Officials with the state Department of Transportation say bridges and culverts located inside the Adirondack Park are in rough shape.
But things don't look much better outside of the Blue Line, either.
The state Adirondack Park Agency Board of Commissioners got a good look at the state of bridges in northern New York on Thursday - and things don't look good.
Motorists in the Adirondack North Country snapped to attention a couple years ago when the state Department of Transportation demolished the Lake Champlain Bridge - which linked Crown Point, New York with Addison, Vermont.
At the time, inspectors said the structure was in deplorable condition and despite a terrible fiscal outlook, the state launched a lengthy effort to build a new bridge - one officials hope will be open to traffic in September.
The fall of the Lake Champlain Bridge raised awareness across the region about the condition of other bridges.
Appearing before the APA Board of Commissioner's on Thursday, DOT Structure Engineer Tom Hoffman painted a grim picture of the current state of bridges and culverts inside the park. He also explained to commissioners how his agency inspects and selects the structures in need of immediate attention.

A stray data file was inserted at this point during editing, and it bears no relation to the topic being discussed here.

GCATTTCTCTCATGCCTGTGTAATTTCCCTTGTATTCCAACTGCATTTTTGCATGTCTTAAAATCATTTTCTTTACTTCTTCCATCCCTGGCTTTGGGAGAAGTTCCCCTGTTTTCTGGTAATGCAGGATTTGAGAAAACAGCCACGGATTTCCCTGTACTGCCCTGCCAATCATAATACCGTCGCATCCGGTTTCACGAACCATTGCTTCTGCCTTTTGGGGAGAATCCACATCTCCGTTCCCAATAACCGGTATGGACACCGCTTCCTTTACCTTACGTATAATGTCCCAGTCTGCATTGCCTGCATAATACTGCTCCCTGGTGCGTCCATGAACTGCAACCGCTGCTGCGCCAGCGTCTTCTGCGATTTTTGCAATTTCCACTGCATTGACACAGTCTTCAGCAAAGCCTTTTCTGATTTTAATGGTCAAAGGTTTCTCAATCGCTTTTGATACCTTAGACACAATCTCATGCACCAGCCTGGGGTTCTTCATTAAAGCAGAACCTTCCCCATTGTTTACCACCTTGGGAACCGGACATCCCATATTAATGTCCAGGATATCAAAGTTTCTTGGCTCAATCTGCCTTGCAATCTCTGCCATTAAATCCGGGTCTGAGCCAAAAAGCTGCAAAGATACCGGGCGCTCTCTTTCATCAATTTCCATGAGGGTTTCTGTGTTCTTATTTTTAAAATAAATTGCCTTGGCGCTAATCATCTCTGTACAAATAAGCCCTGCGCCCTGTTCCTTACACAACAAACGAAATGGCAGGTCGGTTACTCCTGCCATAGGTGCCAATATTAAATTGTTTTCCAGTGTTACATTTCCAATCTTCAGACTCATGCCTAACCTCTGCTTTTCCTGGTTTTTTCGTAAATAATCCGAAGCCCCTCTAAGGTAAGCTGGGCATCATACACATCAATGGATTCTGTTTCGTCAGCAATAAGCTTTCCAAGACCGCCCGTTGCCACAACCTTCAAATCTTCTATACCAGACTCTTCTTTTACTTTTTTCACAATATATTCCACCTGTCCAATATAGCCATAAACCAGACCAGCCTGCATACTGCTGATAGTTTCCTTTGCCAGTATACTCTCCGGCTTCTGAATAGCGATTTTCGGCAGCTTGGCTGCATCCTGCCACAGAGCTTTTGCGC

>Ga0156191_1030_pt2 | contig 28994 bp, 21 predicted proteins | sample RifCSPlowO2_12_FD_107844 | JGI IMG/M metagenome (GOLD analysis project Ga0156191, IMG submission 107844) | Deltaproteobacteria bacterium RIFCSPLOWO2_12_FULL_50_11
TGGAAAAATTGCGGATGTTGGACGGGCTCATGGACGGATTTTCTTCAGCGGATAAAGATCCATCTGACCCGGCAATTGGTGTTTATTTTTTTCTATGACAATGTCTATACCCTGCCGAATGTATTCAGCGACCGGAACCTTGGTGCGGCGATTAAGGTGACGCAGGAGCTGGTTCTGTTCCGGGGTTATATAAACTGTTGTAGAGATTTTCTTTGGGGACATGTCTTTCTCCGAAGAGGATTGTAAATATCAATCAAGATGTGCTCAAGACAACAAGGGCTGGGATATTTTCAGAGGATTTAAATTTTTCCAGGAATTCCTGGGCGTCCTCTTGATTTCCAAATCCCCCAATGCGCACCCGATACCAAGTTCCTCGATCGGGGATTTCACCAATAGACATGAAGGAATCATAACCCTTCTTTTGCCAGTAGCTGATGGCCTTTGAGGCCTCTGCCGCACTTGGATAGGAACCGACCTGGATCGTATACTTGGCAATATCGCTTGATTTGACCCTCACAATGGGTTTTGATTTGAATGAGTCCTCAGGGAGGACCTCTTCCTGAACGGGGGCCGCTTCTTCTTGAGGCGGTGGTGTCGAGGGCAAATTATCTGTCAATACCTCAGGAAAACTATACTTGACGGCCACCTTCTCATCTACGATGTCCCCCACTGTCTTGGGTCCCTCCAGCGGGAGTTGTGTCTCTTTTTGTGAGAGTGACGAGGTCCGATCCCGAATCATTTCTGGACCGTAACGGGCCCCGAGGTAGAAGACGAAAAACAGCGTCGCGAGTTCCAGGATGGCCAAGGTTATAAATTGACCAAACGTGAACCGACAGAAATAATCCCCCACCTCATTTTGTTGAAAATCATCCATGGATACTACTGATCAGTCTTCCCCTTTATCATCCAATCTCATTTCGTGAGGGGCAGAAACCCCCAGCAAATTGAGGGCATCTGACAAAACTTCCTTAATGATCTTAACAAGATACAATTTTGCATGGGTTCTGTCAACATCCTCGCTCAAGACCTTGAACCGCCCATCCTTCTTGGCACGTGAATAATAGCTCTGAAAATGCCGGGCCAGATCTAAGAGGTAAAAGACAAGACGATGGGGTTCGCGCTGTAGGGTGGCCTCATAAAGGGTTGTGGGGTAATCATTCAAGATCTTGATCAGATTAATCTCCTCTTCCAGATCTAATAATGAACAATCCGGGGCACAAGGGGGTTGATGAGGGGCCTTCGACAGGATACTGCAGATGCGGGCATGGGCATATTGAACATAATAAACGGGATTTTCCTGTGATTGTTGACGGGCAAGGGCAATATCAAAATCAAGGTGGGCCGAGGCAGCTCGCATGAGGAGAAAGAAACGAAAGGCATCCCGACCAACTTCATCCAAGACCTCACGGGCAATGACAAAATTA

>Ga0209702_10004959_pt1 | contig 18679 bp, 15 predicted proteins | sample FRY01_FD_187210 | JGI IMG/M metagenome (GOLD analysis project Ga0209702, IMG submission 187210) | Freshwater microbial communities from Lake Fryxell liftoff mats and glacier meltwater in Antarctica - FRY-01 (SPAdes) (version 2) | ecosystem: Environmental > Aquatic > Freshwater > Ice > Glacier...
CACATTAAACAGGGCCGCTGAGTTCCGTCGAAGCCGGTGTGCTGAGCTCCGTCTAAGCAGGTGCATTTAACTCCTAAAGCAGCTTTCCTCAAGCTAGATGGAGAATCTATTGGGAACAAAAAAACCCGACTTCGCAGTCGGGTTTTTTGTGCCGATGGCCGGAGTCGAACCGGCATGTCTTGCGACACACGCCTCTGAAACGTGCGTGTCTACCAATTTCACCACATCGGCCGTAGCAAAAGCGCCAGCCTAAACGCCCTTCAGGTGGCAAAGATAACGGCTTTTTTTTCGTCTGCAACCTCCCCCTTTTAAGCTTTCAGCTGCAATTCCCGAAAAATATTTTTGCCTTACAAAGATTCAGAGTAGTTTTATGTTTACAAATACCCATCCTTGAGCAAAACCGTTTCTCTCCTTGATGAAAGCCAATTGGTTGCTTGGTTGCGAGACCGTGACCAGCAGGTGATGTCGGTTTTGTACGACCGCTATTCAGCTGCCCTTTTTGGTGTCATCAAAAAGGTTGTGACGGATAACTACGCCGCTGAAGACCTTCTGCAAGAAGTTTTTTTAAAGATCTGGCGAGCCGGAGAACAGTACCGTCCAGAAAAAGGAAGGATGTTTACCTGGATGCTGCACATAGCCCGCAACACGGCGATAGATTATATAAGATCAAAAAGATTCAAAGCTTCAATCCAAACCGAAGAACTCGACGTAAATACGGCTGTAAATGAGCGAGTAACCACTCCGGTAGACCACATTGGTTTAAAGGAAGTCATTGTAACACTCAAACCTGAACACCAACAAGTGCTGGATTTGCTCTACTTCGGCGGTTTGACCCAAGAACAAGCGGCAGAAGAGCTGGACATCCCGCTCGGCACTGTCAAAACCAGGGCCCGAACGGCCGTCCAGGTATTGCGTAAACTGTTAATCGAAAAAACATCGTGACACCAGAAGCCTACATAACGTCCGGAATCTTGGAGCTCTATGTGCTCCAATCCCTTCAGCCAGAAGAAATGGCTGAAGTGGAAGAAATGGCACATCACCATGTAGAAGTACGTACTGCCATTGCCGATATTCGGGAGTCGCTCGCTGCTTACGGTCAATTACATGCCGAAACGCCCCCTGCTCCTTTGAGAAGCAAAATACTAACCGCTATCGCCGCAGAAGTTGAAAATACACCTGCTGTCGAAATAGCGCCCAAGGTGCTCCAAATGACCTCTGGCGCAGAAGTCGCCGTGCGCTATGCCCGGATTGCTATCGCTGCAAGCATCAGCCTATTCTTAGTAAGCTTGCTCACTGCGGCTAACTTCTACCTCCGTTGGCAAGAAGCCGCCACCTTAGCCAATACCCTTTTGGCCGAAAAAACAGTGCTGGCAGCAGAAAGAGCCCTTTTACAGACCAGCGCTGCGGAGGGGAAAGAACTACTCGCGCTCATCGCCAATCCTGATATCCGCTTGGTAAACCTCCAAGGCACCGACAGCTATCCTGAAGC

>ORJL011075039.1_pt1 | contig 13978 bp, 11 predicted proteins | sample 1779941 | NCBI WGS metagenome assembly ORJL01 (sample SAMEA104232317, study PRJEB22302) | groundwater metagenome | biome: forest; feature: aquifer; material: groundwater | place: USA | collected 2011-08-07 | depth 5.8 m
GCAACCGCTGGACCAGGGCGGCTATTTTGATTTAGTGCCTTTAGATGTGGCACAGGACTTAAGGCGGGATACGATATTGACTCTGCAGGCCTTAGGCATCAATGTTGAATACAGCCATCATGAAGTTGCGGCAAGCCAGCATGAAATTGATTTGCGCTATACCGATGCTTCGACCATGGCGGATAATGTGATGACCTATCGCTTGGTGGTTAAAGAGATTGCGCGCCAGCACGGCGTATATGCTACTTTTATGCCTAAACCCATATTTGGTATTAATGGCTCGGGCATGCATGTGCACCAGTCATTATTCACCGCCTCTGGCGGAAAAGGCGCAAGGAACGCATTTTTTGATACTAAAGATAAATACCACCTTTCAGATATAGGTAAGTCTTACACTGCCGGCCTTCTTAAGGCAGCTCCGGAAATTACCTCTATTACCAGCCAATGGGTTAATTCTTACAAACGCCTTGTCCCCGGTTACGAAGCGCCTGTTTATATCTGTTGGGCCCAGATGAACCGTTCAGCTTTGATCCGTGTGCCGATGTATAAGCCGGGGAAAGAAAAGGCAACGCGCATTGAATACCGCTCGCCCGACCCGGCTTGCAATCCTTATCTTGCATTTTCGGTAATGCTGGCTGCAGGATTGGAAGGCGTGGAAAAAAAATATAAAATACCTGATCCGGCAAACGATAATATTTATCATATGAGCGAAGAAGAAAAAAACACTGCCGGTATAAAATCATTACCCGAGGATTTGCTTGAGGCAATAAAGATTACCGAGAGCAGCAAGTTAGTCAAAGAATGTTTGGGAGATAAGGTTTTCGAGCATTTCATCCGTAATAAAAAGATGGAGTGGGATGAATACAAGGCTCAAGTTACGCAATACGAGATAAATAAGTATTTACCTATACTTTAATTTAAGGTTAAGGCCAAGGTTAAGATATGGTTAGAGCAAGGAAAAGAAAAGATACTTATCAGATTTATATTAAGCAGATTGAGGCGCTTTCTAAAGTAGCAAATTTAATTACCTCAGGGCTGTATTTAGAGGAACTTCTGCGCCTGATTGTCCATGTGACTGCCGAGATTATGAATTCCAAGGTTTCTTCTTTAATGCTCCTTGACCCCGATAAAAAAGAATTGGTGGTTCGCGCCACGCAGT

According to Hoffman, bridges in New York state are inspected on a regular basis. Load posted bridges - those with signs indicating a weight limit - are checked out by inspectors annually. The rest are inspected biannually.
DOT utilizes a rating system of 1 to 7 to pinpoint a bridge's condition - bridges rated a "1" are in critical shape, while those with a "7" are okay, Hoffman says.
Hoffman works in DOT Region 1 - which includes all of Essex County and most of Warren County. He explains that DOT has made positive strides over the last decade, but things are starting to get worse again.